In the period 2009–10 some 44 new psychoactive substances were placed under control in Romania. A number of other initiatives were undertaken in 2011–12 to increase monitoring and control of new psychoactive substances, enforcing various existing laws such as consumer safety laws, to counteract their trade and use. At the end of 2011 a new law counteracting the supply of any products with potentially psychoactive effects, regardless of their intended use, was adopted. It defines the characteristics as well as the procedure for how the supply of such products shall be authorised. Violations of the law are crimes punishable by prison sentences of six months to three years (less if the psychoactive effects were not actually known to the seller).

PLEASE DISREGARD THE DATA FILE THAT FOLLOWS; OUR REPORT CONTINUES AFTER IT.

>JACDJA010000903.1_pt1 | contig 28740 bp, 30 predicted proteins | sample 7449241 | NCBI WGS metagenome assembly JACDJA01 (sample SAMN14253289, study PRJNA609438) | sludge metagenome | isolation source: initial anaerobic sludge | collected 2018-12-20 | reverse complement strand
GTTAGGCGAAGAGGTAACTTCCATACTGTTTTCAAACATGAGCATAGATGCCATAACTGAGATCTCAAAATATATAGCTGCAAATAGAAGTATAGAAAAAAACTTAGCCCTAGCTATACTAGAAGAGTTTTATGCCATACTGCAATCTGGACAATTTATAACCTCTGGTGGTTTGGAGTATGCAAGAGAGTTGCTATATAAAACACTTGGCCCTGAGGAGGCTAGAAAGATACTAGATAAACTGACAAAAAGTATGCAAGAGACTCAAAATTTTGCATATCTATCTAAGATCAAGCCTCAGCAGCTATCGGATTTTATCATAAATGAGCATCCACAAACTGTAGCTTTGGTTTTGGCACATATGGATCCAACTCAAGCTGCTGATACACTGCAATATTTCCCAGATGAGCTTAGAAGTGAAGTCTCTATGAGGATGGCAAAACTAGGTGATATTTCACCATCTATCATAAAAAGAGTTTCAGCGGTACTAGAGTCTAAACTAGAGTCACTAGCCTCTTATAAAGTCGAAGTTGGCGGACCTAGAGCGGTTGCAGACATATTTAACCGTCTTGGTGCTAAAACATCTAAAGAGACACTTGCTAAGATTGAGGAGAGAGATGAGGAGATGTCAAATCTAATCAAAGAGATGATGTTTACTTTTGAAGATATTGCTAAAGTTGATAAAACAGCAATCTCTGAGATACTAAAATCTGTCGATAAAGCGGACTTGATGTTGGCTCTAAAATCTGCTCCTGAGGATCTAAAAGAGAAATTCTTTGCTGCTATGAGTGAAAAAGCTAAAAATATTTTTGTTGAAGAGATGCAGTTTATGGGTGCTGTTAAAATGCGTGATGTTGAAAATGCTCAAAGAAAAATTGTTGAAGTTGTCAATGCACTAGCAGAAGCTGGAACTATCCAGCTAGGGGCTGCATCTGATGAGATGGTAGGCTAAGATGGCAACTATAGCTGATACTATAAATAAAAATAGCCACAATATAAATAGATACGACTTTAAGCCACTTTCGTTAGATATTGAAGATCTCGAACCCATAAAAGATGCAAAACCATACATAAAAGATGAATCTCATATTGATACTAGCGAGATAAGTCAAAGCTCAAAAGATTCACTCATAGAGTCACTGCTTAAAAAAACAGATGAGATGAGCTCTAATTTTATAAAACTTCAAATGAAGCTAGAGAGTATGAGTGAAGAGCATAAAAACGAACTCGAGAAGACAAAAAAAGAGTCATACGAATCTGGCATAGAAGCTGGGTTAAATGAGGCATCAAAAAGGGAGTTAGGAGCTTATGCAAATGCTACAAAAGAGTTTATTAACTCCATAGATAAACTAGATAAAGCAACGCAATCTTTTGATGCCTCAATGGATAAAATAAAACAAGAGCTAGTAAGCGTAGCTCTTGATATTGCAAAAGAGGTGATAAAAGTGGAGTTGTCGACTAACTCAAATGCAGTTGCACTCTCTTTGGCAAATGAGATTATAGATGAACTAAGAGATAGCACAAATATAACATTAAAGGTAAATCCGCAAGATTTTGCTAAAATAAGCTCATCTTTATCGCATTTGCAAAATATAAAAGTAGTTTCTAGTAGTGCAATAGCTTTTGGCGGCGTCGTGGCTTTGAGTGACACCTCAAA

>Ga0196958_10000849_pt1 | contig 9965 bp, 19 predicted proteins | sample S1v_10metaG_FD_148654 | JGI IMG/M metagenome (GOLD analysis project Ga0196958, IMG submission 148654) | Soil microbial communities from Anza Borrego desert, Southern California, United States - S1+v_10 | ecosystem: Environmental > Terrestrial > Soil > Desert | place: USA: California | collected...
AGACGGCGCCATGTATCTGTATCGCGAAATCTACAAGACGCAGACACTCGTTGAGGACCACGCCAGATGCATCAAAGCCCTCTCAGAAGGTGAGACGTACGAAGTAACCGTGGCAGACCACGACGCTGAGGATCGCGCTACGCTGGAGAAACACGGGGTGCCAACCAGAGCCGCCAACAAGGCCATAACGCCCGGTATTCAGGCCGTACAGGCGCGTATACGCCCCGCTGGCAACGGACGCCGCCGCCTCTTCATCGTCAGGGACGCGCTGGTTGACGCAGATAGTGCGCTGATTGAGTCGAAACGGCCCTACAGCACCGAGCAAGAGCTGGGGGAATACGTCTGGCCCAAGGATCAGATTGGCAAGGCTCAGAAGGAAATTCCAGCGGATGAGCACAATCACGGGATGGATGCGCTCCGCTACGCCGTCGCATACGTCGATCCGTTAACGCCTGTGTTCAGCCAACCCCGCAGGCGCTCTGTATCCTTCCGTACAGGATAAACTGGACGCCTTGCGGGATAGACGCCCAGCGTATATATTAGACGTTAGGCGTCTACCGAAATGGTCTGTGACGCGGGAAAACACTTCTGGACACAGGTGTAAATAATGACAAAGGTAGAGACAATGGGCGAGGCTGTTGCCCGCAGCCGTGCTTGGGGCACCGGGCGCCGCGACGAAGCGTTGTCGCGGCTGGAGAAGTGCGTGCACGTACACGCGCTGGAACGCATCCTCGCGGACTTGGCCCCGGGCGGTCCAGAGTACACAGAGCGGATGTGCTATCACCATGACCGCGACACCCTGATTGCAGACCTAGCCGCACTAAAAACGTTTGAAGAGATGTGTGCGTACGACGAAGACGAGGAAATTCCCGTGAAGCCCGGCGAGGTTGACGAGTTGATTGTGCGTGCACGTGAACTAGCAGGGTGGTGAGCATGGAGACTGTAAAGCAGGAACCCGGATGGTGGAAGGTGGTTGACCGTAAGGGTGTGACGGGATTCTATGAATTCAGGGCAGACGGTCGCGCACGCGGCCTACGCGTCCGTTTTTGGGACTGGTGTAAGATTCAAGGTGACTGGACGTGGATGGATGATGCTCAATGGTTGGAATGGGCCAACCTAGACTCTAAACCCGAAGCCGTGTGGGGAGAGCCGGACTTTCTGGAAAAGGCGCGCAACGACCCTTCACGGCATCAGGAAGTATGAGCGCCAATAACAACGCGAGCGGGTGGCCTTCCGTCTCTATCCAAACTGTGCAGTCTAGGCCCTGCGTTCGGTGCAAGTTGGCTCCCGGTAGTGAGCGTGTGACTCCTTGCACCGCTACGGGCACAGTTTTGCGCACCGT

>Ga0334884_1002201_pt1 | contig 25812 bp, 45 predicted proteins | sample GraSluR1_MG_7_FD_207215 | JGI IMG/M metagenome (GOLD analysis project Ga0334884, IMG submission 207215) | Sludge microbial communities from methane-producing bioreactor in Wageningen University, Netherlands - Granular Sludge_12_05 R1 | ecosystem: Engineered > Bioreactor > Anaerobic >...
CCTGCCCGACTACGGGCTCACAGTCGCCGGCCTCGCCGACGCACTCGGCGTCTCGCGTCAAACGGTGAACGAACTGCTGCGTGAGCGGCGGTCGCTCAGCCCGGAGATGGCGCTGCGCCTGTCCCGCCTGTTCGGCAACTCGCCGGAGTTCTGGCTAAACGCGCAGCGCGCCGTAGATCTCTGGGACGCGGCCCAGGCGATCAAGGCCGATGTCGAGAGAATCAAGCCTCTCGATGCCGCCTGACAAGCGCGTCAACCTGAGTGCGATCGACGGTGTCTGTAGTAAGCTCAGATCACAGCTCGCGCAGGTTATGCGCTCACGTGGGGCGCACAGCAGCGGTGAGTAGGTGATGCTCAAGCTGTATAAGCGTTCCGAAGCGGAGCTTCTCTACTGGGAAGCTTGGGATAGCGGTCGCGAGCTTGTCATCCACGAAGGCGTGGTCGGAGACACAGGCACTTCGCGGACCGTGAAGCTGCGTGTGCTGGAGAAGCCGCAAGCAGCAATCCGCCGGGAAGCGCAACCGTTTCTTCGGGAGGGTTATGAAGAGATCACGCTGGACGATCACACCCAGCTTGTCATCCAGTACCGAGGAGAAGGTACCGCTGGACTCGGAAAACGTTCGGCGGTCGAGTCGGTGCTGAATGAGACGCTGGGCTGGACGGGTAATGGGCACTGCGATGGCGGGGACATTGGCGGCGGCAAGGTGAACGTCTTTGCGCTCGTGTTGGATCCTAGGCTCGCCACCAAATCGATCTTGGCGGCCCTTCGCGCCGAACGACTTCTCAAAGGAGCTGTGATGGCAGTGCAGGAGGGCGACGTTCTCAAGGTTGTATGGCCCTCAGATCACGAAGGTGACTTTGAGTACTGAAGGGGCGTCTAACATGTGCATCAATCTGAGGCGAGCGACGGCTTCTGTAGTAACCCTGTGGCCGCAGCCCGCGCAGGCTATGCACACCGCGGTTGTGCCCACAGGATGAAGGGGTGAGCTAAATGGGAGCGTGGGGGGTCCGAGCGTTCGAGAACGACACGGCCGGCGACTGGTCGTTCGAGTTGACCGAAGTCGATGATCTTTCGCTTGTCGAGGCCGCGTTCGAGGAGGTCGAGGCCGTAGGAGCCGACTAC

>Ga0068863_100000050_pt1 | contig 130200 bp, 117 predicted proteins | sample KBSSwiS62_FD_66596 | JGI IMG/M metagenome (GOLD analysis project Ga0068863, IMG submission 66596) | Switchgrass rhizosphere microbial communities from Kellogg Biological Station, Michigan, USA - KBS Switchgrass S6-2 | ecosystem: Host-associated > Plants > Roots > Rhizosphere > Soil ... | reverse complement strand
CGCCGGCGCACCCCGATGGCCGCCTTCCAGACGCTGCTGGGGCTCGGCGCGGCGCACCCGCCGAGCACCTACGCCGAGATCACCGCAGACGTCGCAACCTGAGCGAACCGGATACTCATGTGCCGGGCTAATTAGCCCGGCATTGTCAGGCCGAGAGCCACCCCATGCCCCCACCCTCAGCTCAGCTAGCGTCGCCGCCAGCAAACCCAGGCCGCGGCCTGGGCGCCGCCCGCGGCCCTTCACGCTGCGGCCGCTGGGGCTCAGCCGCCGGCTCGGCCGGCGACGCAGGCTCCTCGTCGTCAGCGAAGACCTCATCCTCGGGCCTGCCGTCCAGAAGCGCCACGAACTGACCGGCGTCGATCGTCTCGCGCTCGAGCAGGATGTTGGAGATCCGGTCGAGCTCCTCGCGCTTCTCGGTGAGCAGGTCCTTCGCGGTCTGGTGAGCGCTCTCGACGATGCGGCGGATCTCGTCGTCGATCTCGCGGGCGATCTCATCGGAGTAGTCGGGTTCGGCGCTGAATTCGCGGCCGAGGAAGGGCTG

Go to the European Legal Database on Drugs (ELDD) for additional information.  

National drug strategy

Romania’s National Anti-Drug Strategy 2013–20 was adopted by the government on 9 October 2013. It was designed following consultations with stakeholders and takes into account the EU Drugs Strategy 2013–20. Reflecting a balanced approach, the National Anti-Drug Strategy is structured around the two pillars of drug demand reduction and drug supply reduction. It also contains three cross-cutting (or transversal) themes: (i) coordination; (ii) international cooperation; and (iii) research, evaluation and information. The National Strategy has five overarching objectives: